“NO CHOICE BUT TO JOIN”

UNU’s research also challenges a re-occurring perception that children can simply avoid joining armed groups.

The report stressed that for many children, especially those living within an occupied territory, neutrality is not an option.

“That’s a fallacy. It’s virtually impossible for children to remain unaffiliated in a war zone,” Kato Van Broeckhoven, a co-author of the research, told IPS.

“When an armed group is the only employer – like they are in parts of Syria and Nigeria – and they have physical control of a region, joining may be the only realistic way to survive,” she continued.

“PRO-SOCIAL REASONS TO JOIN”

The report also found that for some children, armed groups are attractive because they offer a sense of ‘community’, a sense of ‘significance’, and a feeling of ‘order amid chaos’.

For example in both Mali and Nigeria, where strict hierarchical societies are the norm, armed groups can provide a way for young people to express themselves and attain a level of status beyond what society would usually allow someone of their age.

Addressing what this research means for policy makers and programs on the ground, O’Neil told IPS that “ultimately, what we see is that there is no mono-causal reason for children getting involved in armed groups.”

“It’s important any intervention programs geared towards preventing them becoming involved, assisting them with release and reintegration recognise that and take a holistic approach to addressing children’s needs and risks,” she continued.

The report argues that many current interventions aimed at assisting child soldiers have leaned towards an ‘ideological approach’ – one that aims to ‘prevent’ and ‘counter’ violent extremism.

In the absence of evidence that links radical ideology to children becoming involved in armed groups, O’Neil and her fellow researchers say that any ‘ideological approach’ to intervention should only be used when there is clear evidence that it would be preventative.

Otherwise, as the report noted, “it’s a one size, fits none’ approach.

In the report, researchers urged for more effective international efforts to prevent and respond to child recruitment and use by armed groups including:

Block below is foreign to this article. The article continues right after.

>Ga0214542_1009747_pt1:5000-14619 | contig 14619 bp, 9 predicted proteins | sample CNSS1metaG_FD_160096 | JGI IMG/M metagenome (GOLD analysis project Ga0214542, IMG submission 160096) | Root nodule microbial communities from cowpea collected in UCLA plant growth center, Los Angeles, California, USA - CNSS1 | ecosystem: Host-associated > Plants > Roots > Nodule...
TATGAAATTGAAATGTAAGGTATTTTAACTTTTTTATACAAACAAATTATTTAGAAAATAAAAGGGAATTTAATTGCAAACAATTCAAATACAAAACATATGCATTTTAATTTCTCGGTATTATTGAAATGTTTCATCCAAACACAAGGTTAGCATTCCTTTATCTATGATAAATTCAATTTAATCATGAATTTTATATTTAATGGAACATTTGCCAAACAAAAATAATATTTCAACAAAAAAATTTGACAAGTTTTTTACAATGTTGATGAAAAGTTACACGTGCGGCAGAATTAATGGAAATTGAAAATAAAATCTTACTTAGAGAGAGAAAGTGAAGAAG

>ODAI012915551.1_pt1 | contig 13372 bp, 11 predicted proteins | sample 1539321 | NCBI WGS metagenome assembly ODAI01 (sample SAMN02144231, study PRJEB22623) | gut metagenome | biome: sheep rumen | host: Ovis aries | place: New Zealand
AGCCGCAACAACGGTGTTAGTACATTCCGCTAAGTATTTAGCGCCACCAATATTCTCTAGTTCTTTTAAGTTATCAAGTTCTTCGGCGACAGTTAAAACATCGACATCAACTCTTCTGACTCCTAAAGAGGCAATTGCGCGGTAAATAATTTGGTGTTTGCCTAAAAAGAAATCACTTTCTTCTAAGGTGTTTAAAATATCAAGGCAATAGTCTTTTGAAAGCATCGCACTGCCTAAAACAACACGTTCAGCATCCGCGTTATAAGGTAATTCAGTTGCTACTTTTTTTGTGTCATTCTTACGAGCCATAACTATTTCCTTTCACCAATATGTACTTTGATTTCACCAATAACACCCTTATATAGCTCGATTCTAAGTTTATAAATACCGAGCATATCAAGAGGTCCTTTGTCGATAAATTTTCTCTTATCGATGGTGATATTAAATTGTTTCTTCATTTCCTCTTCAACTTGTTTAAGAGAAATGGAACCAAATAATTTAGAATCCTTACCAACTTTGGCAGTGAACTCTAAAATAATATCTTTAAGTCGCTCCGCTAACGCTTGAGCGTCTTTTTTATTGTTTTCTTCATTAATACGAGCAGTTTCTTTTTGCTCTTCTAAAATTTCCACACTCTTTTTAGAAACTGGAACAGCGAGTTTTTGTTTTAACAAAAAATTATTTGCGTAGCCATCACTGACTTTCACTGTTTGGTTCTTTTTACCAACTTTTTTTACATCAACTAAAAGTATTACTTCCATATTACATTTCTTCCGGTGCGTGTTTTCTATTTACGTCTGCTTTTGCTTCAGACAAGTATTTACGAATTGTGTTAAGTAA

(1) avoid programmes focused primarily on ideological factors; (2) only incorporate ideological components where individually necessary and where they can be embedded into larger, holistic efforts to address the needs and risks of children; (3) ensure all interventions are empirically based; (4) rigorously assess interventions over the long term; and (5) engage children not just as beneficiaries, but as partners.

The ‘Cradled bo Conflict’ report and the Child Soldiers World Index data was launched on the International Day against the use of Child Soldiers, and the anniversary of the OPAC treaty – the world’s first international treaty wholly focused on ending the military exploitation of children.

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“No Time to Waste” in Ending FGMhttp://www.ipsnews.net/2018/02/no-time-waste-ending-fgm/?utm_source=rss&utm_medium=rss&utm_campaign=no-time-waste-ending-fgm http://www.ipsnews.net/2018/02/no-time-waste-ending-fgm/#comments Wed, 07 Feb 2018 16:17:11 +0000 Will Higginbotham and Tharanga Yakupitiyage http://www.ipsnews.net/?p=154216 More than 200 million women around the world have experienced some kind of female genital mutilation (FGM) and more could be at risk, a UN agency said. Though the practice has declined in prevalence globally, alarming new figures from the United Nations Population Fund (UNFPA) predict that any progress could be off-set as a further […]